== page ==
Author Frank previously published his spellbinding investigative account, The Tragedy of Liberation: A History of the Chinese Revolution 1945-1957, about the rise of Mao Zedong and the formation of the People’s Republic of China. That was followed by Mao’s Great Famine: The History of China’s Most Devastating Catastrophe, 1958-1962. Here he returns with a third expose of the movement that changed the course of Chinese history. On October 1, 1949, Mao Zedong proudly declared the new republic following the defeat of the Kuomintang forces led by Chiang Kai-Shek. The new communist government sought to emulate its Soviet icon and instituted the disastrous policy of collectivization under the banner of the “Great Leap Forward”. But as Dikotter showed us, reality soon set in as the aura of the new country began to fade as famine set in, the government began to seize property and a climate of deceit and suspicion spread across the country. The book was thorough in examining the failures of the program as the harsh effects it placed upon the people of China. In this third book, he takes us deep inside the revolution, showing us the very dark side behind the late Chairman’s government.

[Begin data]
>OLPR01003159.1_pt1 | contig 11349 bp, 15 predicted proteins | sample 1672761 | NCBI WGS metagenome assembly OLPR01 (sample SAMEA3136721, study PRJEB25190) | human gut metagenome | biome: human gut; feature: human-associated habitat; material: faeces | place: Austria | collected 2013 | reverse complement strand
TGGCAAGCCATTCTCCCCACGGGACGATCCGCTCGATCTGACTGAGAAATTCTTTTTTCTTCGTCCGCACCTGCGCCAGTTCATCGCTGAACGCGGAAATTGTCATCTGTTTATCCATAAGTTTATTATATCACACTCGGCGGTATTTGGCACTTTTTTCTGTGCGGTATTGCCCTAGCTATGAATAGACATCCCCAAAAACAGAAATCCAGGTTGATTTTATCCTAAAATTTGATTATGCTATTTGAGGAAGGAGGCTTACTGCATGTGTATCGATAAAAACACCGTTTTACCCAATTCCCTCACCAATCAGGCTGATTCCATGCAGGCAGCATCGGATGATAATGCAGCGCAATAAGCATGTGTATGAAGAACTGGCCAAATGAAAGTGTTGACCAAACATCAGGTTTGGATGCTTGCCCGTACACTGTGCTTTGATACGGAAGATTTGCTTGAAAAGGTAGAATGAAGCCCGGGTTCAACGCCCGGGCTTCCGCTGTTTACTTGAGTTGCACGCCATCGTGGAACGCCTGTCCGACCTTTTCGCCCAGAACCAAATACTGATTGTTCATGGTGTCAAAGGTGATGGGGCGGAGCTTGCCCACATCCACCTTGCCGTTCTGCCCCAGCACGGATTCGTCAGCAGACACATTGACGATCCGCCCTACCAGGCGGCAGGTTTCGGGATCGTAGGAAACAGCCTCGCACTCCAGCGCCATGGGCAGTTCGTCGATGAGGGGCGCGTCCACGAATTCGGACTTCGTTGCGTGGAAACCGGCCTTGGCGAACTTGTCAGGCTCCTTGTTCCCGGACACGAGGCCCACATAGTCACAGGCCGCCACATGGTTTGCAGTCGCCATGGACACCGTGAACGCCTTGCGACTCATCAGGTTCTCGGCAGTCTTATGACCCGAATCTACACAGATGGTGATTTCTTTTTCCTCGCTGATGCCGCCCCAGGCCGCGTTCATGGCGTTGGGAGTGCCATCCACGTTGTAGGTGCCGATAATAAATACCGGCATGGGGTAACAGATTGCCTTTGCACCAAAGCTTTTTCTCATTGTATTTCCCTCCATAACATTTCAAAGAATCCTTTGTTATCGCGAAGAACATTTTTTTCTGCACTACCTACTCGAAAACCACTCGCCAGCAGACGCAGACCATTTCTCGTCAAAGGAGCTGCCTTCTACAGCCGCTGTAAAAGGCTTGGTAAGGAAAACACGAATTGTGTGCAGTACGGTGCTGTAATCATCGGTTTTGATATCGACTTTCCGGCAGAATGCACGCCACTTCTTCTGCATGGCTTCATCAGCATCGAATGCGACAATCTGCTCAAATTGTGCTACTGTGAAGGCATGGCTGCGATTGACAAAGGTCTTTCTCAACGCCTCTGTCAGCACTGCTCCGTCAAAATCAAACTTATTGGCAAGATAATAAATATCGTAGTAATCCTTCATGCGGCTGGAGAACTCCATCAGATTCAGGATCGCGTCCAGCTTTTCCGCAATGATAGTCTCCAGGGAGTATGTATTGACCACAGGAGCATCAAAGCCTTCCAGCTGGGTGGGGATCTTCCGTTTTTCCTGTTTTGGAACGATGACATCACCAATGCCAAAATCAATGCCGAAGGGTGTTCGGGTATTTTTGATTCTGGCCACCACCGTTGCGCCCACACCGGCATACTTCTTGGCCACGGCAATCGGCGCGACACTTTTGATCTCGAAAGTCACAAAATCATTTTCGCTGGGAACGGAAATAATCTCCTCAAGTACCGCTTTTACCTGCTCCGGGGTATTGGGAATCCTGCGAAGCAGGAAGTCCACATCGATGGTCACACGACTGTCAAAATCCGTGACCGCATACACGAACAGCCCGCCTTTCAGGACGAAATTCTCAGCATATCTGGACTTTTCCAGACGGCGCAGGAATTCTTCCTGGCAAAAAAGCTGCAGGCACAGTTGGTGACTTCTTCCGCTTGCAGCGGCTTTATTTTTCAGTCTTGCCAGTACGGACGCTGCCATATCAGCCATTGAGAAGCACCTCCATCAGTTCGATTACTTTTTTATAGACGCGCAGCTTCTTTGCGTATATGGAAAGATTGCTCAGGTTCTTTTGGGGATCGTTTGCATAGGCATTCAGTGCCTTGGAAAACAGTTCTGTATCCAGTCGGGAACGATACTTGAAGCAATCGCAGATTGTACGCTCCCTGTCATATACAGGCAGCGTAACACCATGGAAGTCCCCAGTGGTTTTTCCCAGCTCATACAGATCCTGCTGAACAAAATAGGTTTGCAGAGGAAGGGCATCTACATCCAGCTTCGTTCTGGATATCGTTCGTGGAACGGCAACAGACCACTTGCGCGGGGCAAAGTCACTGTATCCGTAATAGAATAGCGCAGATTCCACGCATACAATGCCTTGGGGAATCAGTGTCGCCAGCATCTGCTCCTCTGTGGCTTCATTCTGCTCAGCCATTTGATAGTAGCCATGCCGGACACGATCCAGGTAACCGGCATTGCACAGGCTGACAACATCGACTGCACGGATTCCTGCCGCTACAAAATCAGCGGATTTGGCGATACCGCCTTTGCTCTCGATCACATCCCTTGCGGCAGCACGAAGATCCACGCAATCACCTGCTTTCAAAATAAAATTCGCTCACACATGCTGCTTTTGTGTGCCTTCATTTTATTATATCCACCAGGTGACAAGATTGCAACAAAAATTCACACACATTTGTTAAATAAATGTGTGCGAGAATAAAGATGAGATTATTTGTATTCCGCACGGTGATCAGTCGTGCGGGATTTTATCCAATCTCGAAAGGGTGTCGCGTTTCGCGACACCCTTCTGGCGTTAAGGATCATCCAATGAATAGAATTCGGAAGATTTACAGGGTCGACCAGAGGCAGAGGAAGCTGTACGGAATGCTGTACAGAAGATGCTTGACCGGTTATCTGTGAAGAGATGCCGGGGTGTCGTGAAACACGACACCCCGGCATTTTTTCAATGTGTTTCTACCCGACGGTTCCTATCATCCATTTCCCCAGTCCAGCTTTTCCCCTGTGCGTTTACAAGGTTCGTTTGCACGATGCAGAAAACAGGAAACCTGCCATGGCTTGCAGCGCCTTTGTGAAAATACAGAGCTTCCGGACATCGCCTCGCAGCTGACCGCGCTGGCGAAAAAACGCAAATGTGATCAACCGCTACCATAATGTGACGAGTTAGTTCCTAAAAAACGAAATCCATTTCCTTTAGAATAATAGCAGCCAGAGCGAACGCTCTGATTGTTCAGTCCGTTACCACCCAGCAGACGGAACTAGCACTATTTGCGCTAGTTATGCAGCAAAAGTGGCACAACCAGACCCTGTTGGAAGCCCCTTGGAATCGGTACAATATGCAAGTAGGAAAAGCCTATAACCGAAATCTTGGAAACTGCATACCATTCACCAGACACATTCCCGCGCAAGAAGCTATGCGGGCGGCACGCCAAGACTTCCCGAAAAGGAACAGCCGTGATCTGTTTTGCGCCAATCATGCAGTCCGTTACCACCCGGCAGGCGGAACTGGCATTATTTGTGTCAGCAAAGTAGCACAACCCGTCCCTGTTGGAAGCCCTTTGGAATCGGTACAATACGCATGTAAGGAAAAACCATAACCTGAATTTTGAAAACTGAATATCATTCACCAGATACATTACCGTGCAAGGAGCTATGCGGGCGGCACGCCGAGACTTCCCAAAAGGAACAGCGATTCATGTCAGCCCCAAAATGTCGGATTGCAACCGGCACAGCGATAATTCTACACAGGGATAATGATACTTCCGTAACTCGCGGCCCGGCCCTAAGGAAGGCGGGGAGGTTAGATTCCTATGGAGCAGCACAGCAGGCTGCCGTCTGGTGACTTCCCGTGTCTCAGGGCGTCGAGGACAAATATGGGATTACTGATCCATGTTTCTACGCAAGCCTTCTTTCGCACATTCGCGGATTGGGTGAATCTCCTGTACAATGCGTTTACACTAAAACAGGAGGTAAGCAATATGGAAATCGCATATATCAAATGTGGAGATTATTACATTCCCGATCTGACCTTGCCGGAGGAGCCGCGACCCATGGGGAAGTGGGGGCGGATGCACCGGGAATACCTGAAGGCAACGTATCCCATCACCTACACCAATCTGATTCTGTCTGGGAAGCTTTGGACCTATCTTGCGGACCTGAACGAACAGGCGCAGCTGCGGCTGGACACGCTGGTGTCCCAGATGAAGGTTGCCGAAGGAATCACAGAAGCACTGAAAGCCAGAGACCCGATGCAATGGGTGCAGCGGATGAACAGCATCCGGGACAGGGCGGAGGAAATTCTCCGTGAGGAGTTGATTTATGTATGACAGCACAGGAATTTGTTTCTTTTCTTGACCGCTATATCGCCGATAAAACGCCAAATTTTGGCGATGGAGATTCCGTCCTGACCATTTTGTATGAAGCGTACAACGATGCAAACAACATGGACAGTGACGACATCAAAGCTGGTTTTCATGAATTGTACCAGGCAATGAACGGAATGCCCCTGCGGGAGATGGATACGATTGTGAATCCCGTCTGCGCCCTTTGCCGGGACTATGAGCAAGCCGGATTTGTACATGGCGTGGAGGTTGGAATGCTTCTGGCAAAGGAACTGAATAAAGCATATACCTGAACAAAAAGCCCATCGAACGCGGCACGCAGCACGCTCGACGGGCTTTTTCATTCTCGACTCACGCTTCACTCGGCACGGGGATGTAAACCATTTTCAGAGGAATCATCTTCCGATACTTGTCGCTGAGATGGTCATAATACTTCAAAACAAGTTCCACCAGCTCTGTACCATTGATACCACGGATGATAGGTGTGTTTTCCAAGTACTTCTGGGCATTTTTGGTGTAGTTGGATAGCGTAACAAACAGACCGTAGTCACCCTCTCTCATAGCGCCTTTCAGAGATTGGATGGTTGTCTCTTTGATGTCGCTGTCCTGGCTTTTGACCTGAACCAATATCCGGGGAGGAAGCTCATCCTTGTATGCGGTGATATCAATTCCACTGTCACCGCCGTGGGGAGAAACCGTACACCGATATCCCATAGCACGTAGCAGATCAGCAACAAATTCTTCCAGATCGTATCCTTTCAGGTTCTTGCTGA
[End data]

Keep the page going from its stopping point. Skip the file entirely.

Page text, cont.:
I forewarn the reader that this book is not for the faint at heart. The things we learn although factual are ugly to say the least. Behind the facade of a nation of comrades committed to revolution, was a society breaking away at the seems as anarchy ruled and those in charge plotted against each other as they sought to maintain their hold on power and avoid the Chairman’s wrath. Today it is no secret that the “Great Leap Forward” failed in many ways. But what is often not discussed and examined are the very things we learn in this book. Similar to Himmler’s SS, the Red Guards, under the guise of filtering out counter-revolutionary’s, unleashed a wave of terror across the country against anyone suspected of being against the regime, from a lower class family or related to those who held high positions in society before the revolution. The Third Reich used the classic technique of divide and conquer to control the people and purge those suspected of not harboring unwavering loyalty to the Führer and his ideology of the master race. In China, the faces were different but the same climate of suspicion and spying by one person on another is prevalent. In fact, one example we learn of is a child that turns in their own parent.